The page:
Critique Etiquette & Giveaway

I’ve been blessed with great critique partners since I snagged a seat at Darcy Carson’s kitchen table in Seattle years ago. Romance greats like Elizabeth Boyle have logged time with Darcy and her friends from Eastside RWA.  In a few months, I learned more about writing from those generous women than I’d figured out in a year and a half of flailing on my own.

I’ve continued to be lucky in my choice of critique partners here in Boston. I meet regularly with paranormal author Ashlyn Chase. Not only do I benefit from a fresh set of eyes on my work, I’ve also made a dear friend. Please welcome my guest blogger for today, Ashlyn Chase.

My wonderful, marvelous, terrific critique partner!

by Ashlyn Chase

My critique partner Mia Marlowe would have immediately made me narrow down my adjectives in that title to one. (grin) Thus begins my talk on the value of a critique partner. And when I say, “made me” I actually mean she would have given me the suggestion. I’ve learned to take a great many of her ideas and suggestions, but now and then I like something the way I have it. I don’t argue. I just say, “I’ll think about it.” She does the same with me. Thus our fruitful partnership continues to be happy.

Recently I had a bad experience with a critique, and I have to say I was as much to blame as the other person. She was too picky. I was offended. What? Isn’t my writing as brilliant as I think it is? Perhaps she had a good point or two, but they got lost in my defensive backlash. Thank goodness we dissolved that partnership before we lost our friendship!

Her style works for her. She’s in a critique group and says this is how they do it. Holy Moly, I’d run screaming from a whole group of people picking apart every word choice and doubting the validity of every fact! Thus, I’m going to expound upon the value of knowing what you need when finding your ideal partner or group. The ideal critique situation is the one that meets your needs.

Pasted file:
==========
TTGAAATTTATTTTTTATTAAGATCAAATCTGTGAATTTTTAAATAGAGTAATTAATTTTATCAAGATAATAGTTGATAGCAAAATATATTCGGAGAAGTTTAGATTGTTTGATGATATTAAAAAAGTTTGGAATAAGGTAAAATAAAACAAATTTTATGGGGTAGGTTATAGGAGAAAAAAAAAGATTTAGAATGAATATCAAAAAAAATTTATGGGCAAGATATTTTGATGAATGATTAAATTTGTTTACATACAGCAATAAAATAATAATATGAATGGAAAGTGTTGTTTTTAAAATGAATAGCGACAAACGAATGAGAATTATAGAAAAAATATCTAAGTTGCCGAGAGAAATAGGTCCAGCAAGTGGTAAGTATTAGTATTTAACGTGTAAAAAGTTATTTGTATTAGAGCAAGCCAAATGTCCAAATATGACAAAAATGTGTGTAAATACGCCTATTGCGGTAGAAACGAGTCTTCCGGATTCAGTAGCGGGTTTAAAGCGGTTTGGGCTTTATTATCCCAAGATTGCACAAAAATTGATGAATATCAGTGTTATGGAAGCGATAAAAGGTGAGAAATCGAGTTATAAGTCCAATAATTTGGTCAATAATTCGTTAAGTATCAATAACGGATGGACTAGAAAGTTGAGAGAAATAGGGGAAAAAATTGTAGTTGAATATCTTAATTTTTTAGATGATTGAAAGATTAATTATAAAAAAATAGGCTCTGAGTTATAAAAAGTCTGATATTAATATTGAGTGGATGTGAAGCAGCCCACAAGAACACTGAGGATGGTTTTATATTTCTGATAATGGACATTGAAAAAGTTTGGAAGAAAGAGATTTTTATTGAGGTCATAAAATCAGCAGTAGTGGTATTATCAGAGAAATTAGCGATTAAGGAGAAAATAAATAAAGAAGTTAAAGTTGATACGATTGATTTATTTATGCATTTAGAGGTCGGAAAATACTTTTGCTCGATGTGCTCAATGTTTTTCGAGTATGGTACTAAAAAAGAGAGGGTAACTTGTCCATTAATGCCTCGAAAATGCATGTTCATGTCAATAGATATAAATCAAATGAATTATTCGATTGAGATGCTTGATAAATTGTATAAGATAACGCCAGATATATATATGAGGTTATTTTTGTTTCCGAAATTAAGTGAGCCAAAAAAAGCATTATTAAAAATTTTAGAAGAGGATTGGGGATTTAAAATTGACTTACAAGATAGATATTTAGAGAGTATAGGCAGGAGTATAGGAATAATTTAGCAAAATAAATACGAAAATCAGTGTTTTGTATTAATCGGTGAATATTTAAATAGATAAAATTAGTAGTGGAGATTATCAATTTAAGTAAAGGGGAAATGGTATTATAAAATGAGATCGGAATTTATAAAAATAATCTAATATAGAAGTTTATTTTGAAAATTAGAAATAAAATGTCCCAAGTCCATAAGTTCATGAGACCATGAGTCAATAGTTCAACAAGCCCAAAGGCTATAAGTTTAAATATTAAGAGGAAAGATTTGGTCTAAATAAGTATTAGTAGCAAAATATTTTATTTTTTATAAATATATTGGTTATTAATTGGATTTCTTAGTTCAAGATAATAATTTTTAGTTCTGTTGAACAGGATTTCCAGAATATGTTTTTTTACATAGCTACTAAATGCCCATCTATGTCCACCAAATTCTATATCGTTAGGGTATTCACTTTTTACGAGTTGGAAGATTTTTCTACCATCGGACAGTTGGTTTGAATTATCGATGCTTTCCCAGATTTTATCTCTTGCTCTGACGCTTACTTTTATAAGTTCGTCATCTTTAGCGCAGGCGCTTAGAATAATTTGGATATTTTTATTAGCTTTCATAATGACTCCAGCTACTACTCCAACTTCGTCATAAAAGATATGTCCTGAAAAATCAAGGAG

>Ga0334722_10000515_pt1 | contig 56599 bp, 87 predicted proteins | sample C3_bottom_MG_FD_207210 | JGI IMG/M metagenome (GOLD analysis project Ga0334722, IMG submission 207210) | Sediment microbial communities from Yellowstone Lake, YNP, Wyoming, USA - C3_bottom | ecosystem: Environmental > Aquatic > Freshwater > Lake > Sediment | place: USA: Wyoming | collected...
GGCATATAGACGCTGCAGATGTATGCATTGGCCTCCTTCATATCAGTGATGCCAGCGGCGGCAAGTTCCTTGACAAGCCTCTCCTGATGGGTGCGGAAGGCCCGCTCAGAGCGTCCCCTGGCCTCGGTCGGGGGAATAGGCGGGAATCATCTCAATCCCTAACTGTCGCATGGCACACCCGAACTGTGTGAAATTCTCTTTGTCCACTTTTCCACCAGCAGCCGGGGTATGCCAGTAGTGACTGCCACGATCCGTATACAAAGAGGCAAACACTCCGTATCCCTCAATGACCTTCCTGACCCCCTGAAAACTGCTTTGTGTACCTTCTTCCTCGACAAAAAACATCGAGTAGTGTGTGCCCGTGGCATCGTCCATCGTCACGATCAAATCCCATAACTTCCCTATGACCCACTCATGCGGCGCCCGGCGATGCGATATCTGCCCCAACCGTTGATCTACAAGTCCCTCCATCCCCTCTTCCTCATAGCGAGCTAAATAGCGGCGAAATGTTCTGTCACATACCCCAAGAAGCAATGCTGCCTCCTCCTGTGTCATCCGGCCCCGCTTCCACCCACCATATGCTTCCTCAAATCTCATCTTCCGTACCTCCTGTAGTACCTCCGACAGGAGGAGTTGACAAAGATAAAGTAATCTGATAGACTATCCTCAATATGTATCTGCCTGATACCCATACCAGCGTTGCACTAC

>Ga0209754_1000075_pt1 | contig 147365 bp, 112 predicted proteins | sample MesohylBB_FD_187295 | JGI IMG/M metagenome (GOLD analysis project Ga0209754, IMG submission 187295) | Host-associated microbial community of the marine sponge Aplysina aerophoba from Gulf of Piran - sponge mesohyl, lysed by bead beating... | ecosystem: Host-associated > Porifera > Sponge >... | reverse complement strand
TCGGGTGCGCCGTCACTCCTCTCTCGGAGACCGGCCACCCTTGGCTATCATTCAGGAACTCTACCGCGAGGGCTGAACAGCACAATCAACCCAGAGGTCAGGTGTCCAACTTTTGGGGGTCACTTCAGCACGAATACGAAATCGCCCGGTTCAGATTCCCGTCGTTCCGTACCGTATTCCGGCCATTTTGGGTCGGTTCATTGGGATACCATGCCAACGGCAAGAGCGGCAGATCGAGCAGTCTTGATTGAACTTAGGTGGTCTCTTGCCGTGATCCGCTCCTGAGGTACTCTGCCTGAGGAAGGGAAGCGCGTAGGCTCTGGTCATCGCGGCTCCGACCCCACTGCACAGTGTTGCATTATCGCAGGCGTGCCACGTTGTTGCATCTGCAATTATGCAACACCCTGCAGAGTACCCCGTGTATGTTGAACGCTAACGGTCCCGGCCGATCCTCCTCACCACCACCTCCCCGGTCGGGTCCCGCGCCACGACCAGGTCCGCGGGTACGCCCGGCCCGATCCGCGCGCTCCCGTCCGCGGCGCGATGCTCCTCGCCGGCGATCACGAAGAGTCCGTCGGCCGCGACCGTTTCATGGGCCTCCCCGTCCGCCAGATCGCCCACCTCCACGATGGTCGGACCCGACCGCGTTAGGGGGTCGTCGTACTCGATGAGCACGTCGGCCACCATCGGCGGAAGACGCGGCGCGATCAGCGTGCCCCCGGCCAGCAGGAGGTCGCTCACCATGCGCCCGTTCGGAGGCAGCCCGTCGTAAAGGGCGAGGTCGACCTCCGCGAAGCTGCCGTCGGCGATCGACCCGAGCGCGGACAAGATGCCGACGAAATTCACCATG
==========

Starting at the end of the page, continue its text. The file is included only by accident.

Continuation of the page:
Most of us need validation regarding what we’re doing right as well as pointers on what we’re doing wrong. Because Mia and I critique verbally, and she has a wonderful sense of humor, I can hear her laugh at my jokes. Very helpful considering I write comedy. I was critiquing on-line with the other critique partner, and just getting criticism in writing. I missed those Ha ha ha’s!

Ah, there’s another bad habit Mia would call me on. She’d say, “Every time you use an exclamation point, you kill a kitten.” Needless to say, I rarely use them anymore. I love kittens.

That’s another advantage of allowing your work to go through the process of a thoughtful critique—before long, you can hear your critique partner’s voice in your head. Suddenly your writing improves and they don’t need to stop you as often.

I give Mia positive reinforcement, and it’s not because I think I should—it’s because I’m honestly blown away by her incredible writing. That must be why she keeps me around. (grin) I find much less to correct in her manuscripts than she finds in mine, but I stick with her like glue because someday I want to write as well as she does. It’s important that you respect the other person’s writing. Ah…the Mia in my head just called me on using a cliché. Okay, I’ll remove the glue until I can come up with a fresher metaphor.

I’m looking back at this article now and discovering a few too many uses of the word, another. So, I won’t point out another great reason to submit to a critique, I’ll merely state that pointing out an overused word or phrase is something a good critique partner does too.

A gentle critique can be good for productivity as well as the ego. It can push you to write more, because you know you’ll be critiquing again in X number of days. Mia writes much faster than I do. I never learned to type. (Ashlyn blushes in embarrassment) But I’ll do my darnedest to produce enough to critique weekly.

After all, I’ve learned to love a good critique.

Thanks for sharing, Ash. Now I’ll share a little about the talented Ms. Chase’s newest release, The Werewolf Upstairs.

The Werewolf Upstairs

Desperate for change, public defender Roz Wells moves to a new apartment, but she’ll get more than she bargained for when she starts dating the seriously hot guy upstairs who just happens to be a shapeshifter and possibly a criminal!

Konrad Wolfensen has made a living staging break-ins to spook businesses into buying his security system. But when he’s accused of a serious crime, he’ll have to enlist the help of his new neighbor/girlfriend to keep his cute, slightly criminal rear-end out of jail.

Reviewers say…